A biopic on the life of the political legend from the Maharashtrain heartlands needed that special touch to make it worth the watch. Jabbar Patel’s biopic on Yashwantrao Chavan, a dynamic political figure and Maharashtra’s first Chief Minister, deserves applause. It is engaging, politically vital and speaks about an honest politician who lived on his own terms. What makes Yashwantrao Chavan –Bakhar Eka Vadalachi special is that it is a film and not a documentary. That’s what matters!
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You see the story via a professor (Nana Patekar) and his two students. While telling them about Yashwantrao’s saga, they also try to discuss about the way he lead his life, political and personal. We see a young Yashwanta struggle to get education, with full support from his mother (Meena Naik) and elder brother Ganapatrao. The spirit of independence, betterment of the people, especially the farmers and living for the nation slowly made the older Yashwant (Om Bhutkar) take part in the independence movement. We also see his love for the books and other creative aspects. Soon, he enters politics after independence and the older Yashwantrao (Ashok Lokhande) becomes not just a successful Chief Minister but makes a mark on a national level. But post-independence politics has hurdles galore. How he faces them along with his wife Venutai (Lubna Salim) is the film’s tale.
Biopics are never an easy business especially in a country like ours where crowds become violent over the slightest insinuations. But one guesses a filmmaker like Dr Jabbar Patel who has had a vast experience in dealing with sensitive topics including the acclaimed film on Dr Babasaheb Ambedkar can direct Yashwantrao Chavan –Bakhar Eka Vadalachi with relative ease. Patel allows you to go into the past with the narration of Chavan’s life but also comes to present and discusses his every word, movement, thoughts and decision. You see a dynamic human who lived for the people, thought for them and existed just for them. We also see a loving and mature relationship between Chavan and his supportive wife Venutai. Yes, the time factor does bother you a bit. For a generation who finds anything beyond two hours to be long, a two hours 44 minutes film is irksome. What really makes it a fascinating watch is the use of actual visuals, videos, speeches and so on to carry forward the narration. While the film is just about decent technically, it is the music by Anand Modak which lends a touch of authenticity.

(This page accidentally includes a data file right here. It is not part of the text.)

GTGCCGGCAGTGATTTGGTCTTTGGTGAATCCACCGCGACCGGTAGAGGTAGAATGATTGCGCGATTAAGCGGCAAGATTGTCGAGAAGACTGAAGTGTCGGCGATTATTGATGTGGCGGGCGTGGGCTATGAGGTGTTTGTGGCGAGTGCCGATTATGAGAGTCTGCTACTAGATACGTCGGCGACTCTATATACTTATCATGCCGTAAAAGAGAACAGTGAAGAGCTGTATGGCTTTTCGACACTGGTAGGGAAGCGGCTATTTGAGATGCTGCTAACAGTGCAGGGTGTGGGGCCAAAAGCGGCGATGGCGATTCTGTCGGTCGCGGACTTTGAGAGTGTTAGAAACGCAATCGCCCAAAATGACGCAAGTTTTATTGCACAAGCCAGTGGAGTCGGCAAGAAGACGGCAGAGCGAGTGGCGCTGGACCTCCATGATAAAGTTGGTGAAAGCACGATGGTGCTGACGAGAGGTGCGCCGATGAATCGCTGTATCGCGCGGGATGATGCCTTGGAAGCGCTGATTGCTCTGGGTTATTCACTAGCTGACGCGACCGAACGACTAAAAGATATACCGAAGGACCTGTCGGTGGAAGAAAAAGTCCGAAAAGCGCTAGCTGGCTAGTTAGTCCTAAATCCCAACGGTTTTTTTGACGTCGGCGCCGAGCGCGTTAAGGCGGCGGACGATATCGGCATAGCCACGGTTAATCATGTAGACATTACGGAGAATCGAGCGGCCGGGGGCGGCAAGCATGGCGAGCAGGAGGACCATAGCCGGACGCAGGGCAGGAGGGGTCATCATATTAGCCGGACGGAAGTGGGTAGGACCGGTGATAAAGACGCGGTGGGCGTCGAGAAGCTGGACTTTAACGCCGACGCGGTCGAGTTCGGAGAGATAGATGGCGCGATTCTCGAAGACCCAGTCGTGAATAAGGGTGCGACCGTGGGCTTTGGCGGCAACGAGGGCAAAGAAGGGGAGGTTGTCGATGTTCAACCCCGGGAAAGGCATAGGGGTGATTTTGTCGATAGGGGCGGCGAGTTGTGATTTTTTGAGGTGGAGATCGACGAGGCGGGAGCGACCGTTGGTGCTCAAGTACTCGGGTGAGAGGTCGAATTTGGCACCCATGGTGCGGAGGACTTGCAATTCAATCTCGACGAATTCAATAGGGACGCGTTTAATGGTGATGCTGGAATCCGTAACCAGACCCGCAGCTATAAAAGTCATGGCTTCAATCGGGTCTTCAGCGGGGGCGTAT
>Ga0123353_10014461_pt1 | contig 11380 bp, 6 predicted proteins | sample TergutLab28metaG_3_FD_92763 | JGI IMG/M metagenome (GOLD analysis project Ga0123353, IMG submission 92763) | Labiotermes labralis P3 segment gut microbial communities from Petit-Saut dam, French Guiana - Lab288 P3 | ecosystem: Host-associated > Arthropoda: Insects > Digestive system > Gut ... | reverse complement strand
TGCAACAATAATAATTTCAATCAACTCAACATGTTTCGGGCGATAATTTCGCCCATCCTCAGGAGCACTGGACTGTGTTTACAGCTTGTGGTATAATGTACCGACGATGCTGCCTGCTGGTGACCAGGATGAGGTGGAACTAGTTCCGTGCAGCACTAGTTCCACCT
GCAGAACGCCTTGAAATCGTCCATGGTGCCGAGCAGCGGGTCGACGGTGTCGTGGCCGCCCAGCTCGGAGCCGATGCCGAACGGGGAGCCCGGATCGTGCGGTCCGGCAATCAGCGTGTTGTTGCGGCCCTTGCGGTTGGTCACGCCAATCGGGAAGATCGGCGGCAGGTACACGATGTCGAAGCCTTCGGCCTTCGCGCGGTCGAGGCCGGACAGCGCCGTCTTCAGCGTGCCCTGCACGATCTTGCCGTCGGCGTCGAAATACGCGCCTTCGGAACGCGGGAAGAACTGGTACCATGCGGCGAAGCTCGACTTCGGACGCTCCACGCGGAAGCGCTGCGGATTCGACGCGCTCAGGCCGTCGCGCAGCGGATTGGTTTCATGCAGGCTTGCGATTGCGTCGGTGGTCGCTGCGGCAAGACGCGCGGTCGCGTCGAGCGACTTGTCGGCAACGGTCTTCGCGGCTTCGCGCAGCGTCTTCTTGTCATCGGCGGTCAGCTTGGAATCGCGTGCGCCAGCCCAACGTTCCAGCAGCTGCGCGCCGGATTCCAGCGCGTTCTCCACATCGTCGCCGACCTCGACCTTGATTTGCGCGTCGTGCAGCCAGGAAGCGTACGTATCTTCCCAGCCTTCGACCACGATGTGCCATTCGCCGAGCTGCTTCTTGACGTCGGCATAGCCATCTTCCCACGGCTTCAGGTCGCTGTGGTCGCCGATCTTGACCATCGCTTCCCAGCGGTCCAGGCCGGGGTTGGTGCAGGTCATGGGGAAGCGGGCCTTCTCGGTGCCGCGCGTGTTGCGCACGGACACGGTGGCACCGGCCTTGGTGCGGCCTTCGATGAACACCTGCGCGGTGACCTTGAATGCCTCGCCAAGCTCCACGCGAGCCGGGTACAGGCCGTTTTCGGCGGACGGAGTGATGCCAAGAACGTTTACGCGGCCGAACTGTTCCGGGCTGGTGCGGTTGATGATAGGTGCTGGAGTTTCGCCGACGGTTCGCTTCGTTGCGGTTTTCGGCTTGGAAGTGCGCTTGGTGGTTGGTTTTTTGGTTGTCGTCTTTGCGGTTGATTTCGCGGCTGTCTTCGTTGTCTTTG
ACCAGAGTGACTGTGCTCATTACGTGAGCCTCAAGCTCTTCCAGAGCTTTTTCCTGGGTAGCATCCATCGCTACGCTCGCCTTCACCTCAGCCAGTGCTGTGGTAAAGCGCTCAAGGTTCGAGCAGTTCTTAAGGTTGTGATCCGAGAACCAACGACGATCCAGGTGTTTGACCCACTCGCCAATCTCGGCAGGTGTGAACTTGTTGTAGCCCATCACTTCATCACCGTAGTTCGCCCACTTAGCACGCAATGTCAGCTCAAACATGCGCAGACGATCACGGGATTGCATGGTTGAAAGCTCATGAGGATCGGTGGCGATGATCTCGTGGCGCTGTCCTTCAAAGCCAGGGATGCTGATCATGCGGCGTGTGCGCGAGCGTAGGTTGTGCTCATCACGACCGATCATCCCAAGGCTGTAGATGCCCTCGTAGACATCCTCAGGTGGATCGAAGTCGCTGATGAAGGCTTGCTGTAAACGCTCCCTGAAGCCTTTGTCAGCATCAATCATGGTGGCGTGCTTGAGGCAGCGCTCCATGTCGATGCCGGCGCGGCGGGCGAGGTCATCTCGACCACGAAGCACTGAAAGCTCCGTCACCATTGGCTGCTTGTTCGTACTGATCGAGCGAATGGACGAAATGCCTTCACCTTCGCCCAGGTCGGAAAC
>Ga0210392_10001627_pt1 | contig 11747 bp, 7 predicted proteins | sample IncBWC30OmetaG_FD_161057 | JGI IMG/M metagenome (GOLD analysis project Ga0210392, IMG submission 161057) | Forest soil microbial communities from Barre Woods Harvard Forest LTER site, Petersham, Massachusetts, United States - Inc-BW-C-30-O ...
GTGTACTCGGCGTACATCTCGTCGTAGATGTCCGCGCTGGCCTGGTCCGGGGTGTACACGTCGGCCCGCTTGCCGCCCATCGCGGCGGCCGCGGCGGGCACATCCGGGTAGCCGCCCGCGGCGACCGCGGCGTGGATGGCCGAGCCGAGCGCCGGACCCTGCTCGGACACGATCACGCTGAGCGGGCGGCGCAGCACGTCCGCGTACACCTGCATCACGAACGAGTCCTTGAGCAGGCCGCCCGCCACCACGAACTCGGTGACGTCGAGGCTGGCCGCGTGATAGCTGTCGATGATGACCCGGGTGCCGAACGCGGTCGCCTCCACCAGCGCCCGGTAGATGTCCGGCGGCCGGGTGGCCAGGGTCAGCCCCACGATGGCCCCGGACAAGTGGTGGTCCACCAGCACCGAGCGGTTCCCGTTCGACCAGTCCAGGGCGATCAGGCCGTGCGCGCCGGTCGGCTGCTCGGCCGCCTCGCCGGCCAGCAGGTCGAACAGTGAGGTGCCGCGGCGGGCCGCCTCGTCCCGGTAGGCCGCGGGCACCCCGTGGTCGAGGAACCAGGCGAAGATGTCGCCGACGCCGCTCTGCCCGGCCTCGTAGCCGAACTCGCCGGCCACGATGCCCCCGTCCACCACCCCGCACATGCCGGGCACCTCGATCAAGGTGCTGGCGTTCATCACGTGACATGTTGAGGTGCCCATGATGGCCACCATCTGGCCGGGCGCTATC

Where the director actually gets it 10/10 is in the acting section. The young boy playing the young Yashwanta emotes beautifully through his eyes, while Om Bhutkar as the young but slightly older Yashwant Chavan shows Chavan’s journey to fight against the British and also reach his political ideals sensitively. But it is Ashok Lokhande as the older Yashwantrao Chavan who wins all applause. He not only looks like the doyen but his body language and acting allows you to think that this is how Chavan was, in real life. A special mention needs to be made of ace make-up artist Vikram Gaikwad who made all this happen. Lubna Salim’s portrayal of his supportive wife Venutai is heart-warming, along with Meena Naik’s portrayal of Chavan’s mother. Rest of the actors including Nana Patekar do their part well.
Yashwantrao Chavan –Bakhar Eka Vadalachi got an unusual gathering of viewers, from young to old and from all walks of life. Most walked back with happy faces, smiles and a feeling that such a mighty heart existed in Indian politics. Despite the length and a few glitches, watching a film on someone who was called Prati-Shivaji, should be a good decision.